Ohio’s only National Park owes its existence to the Cuyahoga (which translates to “crooked” in Mohawk) River. From 1795 until 1803, this National Heritage River served as the western boundary of the United States. Today, the 33,000-acre Cuyahoga Valley National Park, which stretches from Akron to Cleveland, welcomes nearly 2.6 million annual visitors. 

Don’t miss: Canal questing! This unique park activity, offered April 15 through November 15, is similar to geocaching and fun for the whole family. 

Nearest KOA:
Streetsboro / Cleveland SE KOA Holiday 

Hikers admiring Redwood trees, Redwood National Park, California

5. Redwood National Park, California

If you like a bucket list full of superlatives, than Redwood National Park, home to some of the worlds largest tree, needs to be on it! Part of complex that includes two state parks, this area is home to 45% of the world’s remaining coastal redwoods. The tallest tree in the park, Hyperion is over 379 feet tall.

Don’t miss: Hiking to Trilium Falls! Many park rangers say this 2.5-mile family-friendly loop with a waterfall along the way is their favorite trail in the park.  

Nearest KOA:
Crescent City / Redwoods KOA Holiday 

Medicinal homeopathic plant. North Cascades National Park. Washington. USA

6. North Cascades National Park, Washington

If your goal is to see glaciers before they’re gone and you can’t make it all the way up to Alaska, head to this 505,000-acre national park just 110 miles northeast of Seattle. With more than 300 active glaciers, North Cascades National Park has way more than Glacier National Park (not that you shouldn’t go there, too).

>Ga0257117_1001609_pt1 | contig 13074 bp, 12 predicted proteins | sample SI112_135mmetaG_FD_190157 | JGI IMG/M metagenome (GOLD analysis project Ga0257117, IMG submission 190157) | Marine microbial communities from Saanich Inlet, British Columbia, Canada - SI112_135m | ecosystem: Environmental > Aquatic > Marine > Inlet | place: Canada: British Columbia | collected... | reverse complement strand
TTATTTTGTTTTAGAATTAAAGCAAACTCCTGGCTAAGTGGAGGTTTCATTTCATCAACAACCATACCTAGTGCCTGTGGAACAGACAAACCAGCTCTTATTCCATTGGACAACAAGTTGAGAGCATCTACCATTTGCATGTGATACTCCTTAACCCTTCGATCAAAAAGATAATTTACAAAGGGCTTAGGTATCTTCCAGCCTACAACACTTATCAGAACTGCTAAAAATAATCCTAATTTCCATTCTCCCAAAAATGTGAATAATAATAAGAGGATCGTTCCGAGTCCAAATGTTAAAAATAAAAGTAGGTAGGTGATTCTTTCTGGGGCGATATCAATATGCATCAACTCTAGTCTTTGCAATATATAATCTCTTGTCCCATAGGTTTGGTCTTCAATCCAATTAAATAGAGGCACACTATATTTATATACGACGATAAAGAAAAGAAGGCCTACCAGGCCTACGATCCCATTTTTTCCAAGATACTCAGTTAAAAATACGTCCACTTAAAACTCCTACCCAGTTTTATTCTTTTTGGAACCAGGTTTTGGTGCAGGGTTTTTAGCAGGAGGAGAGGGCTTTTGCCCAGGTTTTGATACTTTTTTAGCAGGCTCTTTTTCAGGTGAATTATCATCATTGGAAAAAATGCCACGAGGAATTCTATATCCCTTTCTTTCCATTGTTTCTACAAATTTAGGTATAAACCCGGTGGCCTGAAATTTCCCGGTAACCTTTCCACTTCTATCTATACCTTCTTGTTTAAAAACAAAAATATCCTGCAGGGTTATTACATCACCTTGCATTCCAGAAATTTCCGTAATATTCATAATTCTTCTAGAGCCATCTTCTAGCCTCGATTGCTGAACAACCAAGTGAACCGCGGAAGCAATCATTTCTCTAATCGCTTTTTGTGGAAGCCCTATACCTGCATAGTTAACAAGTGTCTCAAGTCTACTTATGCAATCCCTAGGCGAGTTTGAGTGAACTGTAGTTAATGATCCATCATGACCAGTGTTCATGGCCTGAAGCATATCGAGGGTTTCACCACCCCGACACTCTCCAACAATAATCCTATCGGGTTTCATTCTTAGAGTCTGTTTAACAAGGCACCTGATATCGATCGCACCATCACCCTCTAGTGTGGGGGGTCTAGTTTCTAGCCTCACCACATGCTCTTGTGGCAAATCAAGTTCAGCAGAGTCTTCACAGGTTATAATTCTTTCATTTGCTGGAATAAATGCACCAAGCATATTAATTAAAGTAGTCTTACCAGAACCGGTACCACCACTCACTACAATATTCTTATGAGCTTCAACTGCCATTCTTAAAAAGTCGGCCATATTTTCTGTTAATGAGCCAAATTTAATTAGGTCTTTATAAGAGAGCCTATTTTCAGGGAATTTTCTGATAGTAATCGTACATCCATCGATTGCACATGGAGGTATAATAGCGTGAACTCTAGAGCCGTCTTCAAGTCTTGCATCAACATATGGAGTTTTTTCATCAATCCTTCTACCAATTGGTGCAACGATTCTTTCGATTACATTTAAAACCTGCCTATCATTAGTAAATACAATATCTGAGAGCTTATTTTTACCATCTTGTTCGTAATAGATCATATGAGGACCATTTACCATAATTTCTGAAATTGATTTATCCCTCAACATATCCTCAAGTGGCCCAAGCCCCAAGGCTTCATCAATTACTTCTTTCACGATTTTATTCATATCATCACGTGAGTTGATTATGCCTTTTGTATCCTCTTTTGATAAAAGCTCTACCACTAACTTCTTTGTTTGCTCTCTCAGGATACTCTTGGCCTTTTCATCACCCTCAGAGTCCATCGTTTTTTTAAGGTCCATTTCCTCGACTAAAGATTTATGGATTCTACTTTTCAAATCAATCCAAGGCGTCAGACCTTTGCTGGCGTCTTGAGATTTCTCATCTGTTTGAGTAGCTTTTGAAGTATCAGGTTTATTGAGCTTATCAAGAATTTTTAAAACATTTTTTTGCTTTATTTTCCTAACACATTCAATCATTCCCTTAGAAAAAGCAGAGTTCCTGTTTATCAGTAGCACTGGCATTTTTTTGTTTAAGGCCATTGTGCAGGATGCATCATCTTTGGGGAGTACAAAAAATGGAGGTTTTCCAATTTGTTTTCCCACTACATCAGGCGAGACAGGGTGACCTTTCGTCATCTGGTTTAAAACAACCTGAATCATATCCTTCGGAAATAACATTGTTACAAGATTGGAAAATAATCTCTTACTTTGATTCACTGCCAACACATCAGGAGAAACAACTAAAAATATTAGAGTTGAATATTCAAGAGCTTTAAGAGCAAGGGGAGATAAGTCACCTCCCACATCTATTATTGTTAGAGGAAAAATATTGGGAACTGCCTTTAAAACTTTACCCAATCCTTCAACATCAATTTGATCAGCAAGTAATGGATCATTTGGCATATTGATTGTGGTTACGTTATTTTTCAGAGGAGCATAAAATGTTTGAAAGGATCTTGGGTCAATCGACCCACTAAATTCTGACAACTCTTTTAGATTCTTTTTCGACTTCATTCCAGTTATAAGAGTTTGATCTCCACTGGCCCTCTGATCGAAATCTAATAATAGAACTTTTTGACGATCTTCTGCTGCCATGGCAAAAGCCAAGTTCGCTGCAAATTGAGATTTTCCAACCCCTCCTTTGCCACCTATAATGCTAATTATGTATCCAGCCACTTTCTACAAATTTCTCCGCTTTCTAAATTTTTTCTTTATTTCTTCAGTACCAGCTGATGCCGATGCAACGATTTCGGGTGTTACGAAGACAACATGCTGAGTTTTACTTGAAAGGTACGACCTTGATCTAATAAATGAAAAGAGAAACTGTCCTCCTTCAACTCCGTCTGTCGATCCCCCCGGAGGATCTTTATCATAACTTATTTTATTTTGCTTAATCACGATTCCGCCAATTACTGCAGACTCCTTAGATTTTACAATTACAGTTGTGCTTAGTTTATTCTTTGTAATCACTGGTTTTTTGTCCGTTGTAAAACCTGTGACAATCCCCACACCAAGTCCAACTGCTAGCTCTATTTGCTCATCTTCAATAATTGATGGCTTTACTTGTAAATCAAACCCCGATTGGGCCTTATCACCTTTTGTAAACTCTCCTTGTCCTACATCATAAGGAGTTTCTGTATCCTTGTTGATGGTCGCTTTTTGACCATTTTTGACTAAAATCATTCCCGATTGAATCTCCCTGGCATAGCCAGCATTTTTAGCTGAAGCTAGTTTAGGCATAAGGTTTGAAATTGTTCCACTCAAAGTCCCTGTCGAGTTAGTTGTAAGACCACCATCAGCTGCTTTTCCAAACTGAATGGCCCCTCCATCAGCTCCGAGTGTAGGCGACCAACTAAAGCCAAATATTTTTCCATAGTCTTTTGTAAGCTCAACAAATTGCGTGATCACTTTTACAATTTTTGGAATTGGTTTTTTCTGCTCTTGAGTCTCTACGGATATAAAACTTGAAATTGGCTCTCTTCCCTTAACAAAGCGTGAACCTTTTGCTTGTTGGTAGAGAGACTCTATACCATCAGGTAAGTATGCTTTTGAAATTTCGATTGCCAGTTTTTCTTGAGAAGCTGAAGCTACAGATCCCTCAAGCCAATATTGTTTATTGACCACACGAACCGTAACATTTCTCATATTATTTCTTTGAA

Don’t miss: Taking the ferry to Stehekin, an idyllic mountain community with no roads in or out. Note: the boat ride isn’t free, but you’ll enjoy unforgettable million dollar views. 

Nearest KOA:
Winthrop / N. Cascades National Park KOA Holiday 

Stars reflecting in lake at 10,000 feet in Great Basin National Park, Nevada.

7. Great Basin National Park, Nevada

It may look like a desert now, but this underrated national park halfway between Salt Lake City and Las Vegas was actually carved out by glaciers thousands of years ago. If you think that was a long time ago, keep in mind that Great Basin National Park’s spectacular Lehman caves (you’ll need to buy tickets if you want to tour them with a ranger), were formed millions of years ago!

Don’t miss: Stargazing! Great Basin National Park is an International Dark Sky Park, and the park hosts many astronomy events throughout the year. 

Nearest KOA:
Ely KOA Journey 

The sunset along the waters of Voyageurs National Park as seen from the Ash Visitor Center.

8. Voyageurs National Park, Minnesota

Voyageurs National Park is also an International Dark Sky Park. But since it’s so far north, hugging the border of Canada, it’s an even better destination for viewing the northern lights. By day, explore remote islands by paddling the park’s vast network of waterways (Minnesota is the land of 10,000 lakes after all). 

Don’t miss: Birding! Because it’s home to more than 240 bird species, many of which are protected species, Voyageurs National Park is designated an Important Birding Area by the National Audubon Society.

Nearest KOA:
Bemidji KOA Journey 

KOA Author Katie JacksonKatie Jackson is a writer and media specialist based in Montana’s Big Sky Country. Living and working everywhere from New York to Nicaragua, Katie is no stranger to adventure. When she’s not traveling the world (or writing about it!) she’s busy chasing after a Leonberger named Zeus. Follow Katie’s travels on Instagram @katietalkstravel.